Cross-posted from the National Farm to School Network website:

Earlier this year, the U.S. Department of Agriculture (USDA) released final results from the 2015 USDA Farm to School Census, showing that more than 42,000 schools across the country are operating farm to school programs and another 10,000 have plans to start in the future. During the 2013-2014 school year, these schools purchased nearly $800 million worth of local products from farmers, ranchers, fishermen and other food producers – a 105 percent increase from the 2011-2012 school year – and tended to more than 7,101 school gardens.

The Farm to School Census establishes a national baseline of farm to school activities happening across the country. Whether you’re interested in learning about the national landscape, what’s happening in your state or how your school district participates in farm to school, there are many ways that this information can be used to support your farm to school efforts. Here are three small steps you can take for using Census data to strengthen farm to school activities in your community: Read more »

Empowering America: USDA’s Cooperative Month Celebration

USDA National Cooperative Month Proclamation

USDA National Cooperative Month Proclamation (Click to view a larger version)

October is National Cooperative Month, and this year, USDA is helping to focus attention on the multiple ways cooperatives help build more vibrant communities and improve the livelihoods of their members. USDA’s theme for the annual celebration is: “Co-ops Empower America, USDA Empowers Co-ops.”

Cooperatives are a versatile business model that can address many needs, such as affordable housing, utility services (including electricity and broadband), agriculture production (including local foods) and can help convert existing businesses to worker ownership. Read more »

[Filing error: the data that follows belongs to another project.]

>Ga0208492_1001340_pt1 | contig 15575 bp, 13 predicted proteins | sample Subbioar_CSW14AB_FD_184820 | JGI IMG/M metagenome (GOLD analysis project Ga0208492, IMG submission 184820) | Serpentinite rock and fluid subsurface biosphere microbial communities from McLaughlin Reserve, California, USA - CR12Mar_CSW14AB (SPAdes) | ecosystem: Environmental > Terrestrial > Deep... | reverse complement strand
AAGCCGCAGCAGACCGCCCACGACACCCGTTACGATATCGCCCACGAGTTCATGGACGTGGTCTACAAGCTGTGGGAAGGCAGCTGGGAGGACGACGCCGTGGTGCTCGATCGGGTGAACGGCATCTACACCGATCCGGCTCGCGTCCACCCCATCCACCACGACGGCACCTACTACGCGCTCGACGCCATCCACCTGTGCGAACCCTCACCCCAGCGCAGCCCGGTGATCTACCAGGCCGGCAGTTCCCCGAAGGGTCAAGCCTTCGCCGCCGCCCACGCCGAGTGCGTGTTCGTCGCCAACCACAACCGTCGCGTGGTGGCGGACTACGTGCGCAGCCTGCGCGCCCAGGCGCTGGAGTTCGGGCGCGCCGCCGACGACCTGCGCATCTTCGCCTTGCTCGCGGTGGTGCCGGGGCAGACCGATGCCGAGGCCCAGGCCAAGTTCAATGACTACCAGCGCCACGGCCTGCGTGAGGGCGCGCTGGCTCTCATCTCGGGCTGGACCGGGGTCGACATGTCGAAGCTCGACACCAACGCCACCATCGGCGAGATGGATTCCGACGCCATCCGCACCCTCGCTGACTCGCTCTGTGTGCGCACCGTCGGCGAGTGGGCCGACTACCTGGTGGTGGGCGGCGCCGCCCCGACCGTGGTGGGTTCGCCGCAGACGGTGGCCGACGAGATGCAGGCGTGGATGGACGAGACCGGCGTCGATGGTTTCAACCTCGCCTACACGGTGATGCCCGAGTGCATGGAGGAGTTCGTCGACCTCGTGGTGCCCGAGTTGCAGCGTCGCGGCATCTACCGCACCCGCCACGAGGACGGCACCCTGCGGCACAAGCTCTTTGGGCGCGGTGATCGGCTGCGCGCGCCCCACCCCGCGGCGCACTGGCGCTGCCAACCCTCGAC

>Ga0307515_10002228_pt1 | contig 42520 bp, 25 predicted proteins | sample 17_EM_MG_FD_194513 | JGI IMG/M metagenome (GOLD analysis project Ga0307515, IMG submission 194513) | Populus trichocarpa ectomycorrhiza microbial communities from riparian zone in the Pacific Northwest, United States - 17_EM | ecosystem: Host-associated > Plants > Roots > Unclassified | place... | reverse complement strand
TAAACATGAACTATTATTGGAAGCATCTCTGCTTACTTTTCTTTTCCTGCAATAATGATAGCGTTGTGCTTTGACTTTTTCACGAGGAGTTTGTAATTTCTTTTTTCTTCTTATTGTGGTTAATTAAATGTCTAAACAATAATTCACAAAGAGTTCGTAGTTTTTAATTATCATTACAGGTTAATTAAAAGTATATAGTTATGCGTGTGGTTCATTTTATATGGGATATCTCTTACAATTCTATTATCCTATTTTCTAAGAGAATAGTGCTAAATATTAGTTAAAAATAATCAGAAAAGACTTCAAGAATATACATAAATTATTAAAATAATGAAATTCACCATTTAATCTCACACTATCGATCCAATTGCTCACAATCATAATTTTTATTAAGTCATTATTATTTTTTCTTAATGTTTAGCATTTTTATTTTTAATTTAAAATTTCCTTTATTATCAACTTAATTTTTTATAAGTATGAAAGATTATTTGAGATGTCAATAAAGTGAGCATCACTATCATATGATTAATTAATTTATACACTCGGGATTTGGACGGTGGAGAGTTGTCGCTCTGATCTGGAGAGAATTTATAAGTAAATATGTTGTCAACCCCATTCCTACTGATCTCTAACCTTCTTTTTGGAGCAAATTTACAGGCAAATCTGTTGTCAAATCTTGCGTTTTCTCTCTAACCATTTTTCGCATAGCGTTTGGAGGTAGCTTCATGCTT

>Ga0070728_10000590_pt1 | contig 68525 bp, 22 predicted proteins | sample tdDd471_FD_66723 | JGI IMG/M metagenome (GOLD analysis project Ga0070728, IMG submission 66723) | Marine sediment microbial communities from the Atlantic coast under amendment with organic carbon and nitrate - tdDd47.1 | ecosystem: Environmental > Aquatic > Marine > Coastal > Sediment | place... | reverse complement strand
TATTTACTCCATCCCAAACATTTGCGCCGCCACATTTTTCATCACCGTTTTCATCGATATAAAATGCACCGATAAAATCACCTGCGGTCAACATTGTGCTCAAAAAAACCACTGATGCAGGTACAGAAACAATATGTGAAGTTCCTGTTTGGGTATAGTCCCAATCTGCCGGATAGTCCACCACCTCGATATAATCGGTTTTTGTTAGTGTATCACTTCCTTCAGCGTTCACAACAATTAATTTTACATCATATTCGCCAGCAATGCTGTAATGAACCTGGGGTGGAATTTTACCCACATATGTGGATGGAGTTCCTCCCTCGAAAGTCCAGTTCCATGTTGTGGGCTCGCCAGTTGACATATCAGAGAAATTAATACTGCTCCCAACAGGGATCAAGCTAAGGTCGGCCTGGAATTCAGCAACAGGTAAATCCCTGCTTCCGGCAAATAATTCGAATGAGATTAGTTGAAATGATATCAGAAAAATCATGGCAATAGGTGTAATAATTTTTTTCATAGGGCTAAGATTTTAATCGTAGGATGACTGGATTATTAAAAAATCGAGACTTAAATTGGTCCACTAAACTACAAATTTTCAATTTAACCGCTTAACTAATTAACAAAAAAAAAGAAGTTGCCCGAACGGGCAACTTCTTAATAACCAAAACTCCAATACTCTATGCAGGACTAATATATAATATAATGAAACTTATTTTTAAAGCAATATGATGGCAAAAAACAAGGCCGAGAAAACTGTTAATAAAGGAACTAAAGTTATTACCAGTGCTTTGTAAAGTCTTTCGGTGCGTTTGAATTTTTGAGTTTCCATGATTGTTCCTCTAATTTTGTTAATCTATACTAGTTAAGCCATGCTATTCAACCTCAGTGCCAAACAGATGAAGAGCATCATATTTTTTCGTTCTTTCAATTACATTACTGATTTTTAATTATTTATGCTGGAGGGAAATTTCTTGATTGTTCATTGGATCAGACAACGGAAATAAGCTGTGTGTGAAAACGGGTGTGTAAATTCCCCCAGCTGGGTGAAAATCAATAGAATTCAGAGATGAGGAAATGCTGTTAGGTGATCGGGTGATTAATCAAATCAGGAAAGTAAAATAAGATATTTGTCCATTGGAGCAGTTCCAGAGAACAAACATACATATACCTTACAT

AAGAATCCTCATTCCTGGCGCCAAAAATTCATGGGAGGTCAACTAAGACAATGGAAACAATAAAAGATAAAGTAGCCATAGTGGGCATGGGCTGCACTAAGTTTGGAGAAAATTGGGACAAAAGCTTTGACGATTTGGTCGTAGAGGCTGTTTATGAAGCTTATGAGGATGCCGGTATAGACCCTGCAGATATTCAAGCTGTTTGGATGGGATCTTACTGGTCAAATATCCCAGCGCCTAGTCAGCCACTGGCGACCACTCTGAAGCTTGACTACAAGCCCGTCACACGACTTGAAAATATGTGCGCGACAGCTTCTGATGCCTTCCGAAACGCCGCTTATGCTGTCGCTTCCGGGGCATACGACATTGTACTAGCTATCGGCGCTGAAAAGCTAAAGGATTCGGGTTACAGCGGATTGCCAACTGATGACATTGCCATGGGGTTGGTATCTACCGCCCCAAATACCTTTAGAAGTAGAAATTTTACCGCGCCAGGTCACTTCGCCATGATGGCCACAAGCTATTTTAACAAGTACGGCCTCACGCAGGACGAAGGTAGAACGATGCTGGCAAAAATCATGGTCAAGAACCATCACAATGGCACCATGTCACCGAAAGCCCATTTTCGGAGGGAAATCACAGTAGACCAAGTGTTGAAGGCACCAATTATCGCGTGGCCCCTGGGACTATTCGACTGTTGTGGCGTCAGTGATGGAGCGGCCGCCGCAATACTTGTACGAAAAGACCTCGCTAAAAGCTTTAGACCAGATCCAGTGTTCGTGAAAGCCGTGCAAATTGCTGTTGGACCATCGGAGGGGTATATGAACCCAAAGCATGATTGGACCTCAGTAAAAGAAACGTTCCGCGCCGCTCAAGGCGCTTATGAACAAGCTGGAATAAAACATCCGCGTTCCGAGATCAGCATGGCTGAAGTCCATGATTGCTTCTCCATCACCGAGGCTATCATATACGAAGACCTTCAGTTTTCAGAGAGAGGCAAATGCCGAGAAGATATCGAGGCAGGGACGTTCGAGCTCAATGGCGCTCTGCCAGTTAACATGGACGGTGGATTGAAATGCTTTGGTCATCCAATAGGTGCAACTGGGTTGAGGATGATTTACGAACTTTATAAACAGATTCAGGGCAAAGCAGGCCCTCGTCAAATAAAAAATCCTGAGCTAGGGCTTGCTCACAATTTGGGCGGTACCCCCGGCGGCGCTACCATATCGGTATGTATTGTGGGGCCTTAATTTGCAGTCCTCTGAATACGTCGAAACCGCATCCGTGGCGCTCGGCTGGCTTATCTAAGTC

Helping States Build an Agricultural Future

A woman picking apples

A woman picking apples—one of many specialty crops—grown in New England. Since the beginning of the Obama administration, USDA’s Agricultural Marketing Service has awarded $455.5 million in Specialty Crop Block Grants to all 50 states and several U.S. territories. These grants have supported 6,138 projects that increase capacity, opportunity, and economic success for America’s specialty crop growers. Photo courtesy Alberto Romero.

Specialty crops—fruits, vegetables, nuts and nursery crops—are an agricultural and dietary staple.  They’re a central part of a healthy diet and are vital to the economic success of American agriculture and to the farmers and businesses that rely on them for their livelihoods.

That’s why my agency, USDA’s Agricultural Marketing Service, works to support and expand markets for specialty crop growers and producers.  This year, through our Specialty Crop Block Grant Program, we awarded $62.5 million to all 50 states, the District of Columbia, and five U.S. territories to support critical work related to this segment of the agricultural industry. Read more »